Photo by: Robert Collins.
To secure the future we need to reduce resource exploitation and pollution by reducing consumption.
Belt tightening however lacks broad appeal.
Pointing out what we can reclaim works better: more time for relationships, appreciation, service, sport, creativity, learning and the like. Such life-based activities can be represented by the single word “fun” because their effects are uplifting for those engaged.
The direction toward a sustainable world can then be expressed in a four syllable meme:
More Fun, Less Stuff
On a good day one can sense, through the fog of our world’s problems, a faint light. A glimmer of a place where humans live in balance with the Earth and with each other.
Viewed from the challenges of today, that place seems to be another dimension. And it is. The values by which people manage themselves are dimensions of worlds we might build, and this alternate dimension can be entered through More Fun, Less Stuff.
Renewable energy and electric equipment will be needed, but they are not enough. A positive future requires a shift in social values.
No longer can Growth be our goal. No more producing and consuming, earning and spending ever more! We need to maximize fulfilment from living, with the least possible material entanglement. We can compete with one another to see who can get the most satisfaction from living with the least material throughput.
Almost every dollar we spend represents extracted resources and pollution. The benefits go to enrich the top 1% and leave the bottom part of the population to deal with the waste. If your purchase won’t cause waste or inequity, go for it!
Learning, love and laughter, sport, music, dance, creativity, appreciation and helping others offer unlimited opportunities for satisfaction with minimum material requirements. And they’re fun.
Material necessities of food and shelter can be sustained by integrating with the natural world.
Nutrient flows have maintained all life since it began. Humans can eat well forever if we use our intelligence to avoid overshooting local capacity. Air, water and a handful of soil elements are the building blocks for all living things. These elements can cycle indefinitely through soil life, plants, animals, ourselves and back to the soil. By caring for soil, communities can have everlasting life.
For shelter, buildings can be assembled that require almost no outside energy. Comfort is maintained by facing the Sun to capture its warmth when needed, and for cooling, we can engage shade trees, hold onto the cool of the nights and tap the chill of underground.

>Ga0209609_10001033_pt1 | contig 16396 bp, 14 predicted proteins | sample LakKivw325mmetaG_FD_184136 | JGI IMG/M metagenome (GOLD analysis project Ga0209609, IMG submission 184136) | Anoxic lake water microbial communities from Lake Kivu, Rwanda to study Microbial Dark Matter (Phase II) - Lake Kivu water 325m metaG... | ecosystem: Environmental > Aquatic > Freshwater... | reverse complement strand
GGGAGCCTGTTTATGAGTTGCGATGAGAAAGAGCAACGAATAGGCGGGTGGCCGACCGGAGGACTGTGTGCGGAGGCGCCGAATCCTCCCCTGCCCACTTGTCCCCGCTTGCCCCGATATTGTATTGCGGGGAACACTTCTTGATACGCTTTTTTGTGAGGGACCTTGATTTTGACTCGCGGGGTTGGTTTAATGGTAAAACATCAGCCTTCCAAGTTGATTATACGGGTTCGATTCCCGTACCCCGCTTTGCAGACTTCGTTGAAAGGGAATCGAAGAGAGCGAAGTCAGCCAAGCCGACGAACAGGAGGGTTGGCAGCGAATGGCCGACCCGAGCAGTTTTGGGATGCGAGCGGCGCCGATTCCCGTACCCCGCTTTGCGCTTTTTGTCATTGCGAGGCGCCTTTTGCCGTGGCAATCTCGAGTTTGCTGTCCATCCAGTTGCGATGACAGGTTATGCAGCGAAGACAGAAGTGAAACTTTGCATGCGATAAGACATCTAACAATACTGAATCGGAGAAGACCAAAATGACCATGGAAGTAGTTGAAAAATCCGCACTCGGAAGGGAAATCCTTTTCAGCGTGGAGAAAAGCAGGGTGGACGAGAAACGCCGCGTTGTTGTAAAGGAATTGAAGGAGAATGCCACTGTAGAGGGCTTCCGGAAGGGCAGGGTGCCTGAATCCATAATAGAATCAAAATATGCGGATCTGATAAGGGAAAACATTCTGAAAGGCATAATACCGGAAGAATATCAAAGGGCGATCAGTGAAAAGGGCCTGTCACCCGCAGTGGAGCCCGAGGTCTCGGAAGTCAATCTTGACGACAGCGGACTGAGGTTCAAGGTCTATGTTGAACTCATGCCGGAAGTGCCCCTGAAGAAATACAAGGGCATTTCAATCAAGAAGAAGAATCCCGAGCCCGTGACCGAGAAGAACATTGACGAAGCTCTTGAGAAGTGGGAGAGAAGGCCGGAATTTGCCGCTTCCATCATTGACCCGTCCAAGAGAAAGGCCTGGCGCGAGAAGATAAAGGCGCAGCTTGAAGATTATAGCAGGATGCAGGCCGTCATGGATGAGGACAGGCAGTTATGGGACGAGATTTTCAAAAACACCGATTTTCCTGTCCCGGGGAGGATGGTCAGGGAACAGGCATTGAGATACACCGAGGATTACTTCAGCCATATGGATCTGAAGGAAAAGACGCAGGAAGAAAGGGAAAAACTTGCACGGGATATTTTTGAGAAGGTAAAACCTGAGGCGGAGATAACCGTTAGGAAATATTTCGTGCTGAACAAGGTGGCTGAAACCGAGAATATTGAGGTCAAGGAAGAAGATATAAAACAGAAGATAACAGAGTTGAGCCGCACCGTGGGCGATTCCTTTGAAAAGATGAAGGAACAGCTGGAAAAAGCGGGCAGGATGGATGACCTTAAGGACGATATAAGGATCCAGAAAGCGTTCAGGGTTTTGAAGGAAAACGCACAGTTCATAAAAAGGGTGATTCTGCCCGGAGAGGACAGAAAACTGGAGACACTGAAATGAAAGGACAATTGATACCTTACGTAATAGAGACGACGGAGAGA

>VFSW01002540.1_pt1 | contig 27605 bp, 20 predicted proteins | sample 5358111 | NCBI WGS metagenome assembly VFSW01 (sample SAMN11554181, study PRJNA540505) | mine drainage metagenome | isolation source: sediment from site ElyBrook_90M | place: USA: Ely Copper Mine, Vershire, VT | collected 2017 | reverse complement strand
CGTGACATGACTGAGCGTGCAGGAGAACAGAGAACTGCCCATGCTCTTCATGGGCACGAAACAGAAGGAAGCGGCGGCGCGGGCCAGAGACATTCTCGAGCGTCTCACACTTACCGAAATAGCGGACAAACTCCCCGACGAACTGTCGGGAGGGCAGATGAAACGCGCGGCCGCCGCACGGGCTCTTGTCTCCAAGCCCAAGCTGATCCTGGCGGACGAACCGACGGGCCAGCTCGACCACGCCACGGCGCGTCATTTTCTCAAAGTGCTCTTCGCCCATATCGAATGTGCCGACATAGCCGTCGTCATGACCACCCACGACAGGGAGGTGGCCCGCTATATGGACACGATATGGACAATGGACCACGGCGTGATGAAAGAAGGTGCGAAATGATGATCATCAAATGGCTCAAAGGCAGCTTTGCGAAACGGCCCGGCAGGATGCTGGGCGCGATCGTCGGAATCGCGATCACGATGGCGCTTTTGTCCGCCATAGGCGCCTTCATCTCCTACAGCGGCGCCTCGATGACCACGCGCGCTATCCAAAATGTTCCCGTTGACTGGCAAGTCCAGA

Health care at the preventative level, and education rely mostly on the unlimited resources of knowledge and our willingness to help each other.
If secure, healthy life is what we want, we can quickly shift our over-productive economy to systems that fulfill our basic needs. The energy from wind and sun can keep these systems going, with the surplus used to make other useful items designed for durability. The problems facing us today will become a chapter in history books.
More Fun, Less Stuff. These four syllables can lead us out of our overgrown self-destructive place toward a place that can assure the grandchildren a world in which to raise children of their own.
Hard to imagine? Let the meme “More Fun, Less Stuff” dwell in your consciousness. Bring it to mind each time you feel disheartened in the face of climate change, pollution, resource depletion and inequality. Let it soak in. Share it with others. The goals we pursue are the seeds from which our future grows. Thought by thought, contact by contact, choice by choice, step by step, we can be amazed by the joy of this shift.
Can such a meme nudge its way past the well-funded directives to earn and spend, earn and spend, grow, grow, grow? It can, if we share it each time people appear unable or unwilling to address the issues facing us.
More Fun, Less Stuff.
Pass it around.
For more on this journey of transformation, please see:
Three Potent Steps for a Sane Economy
1. Design for durability,
2. Encourage appreciation of durable and familiar products,
3. Seek satisfaction from living, rather than from consuming stuff.
A Meme with Potential - More Fun, Less Stuff
Learning, Love and Laughter; A Key to Sustainability
A student of Cultural Evolution since 1971, Nickerson wrote three books including Life, Money and Illusion; Living on Earth as if We Want to Stay.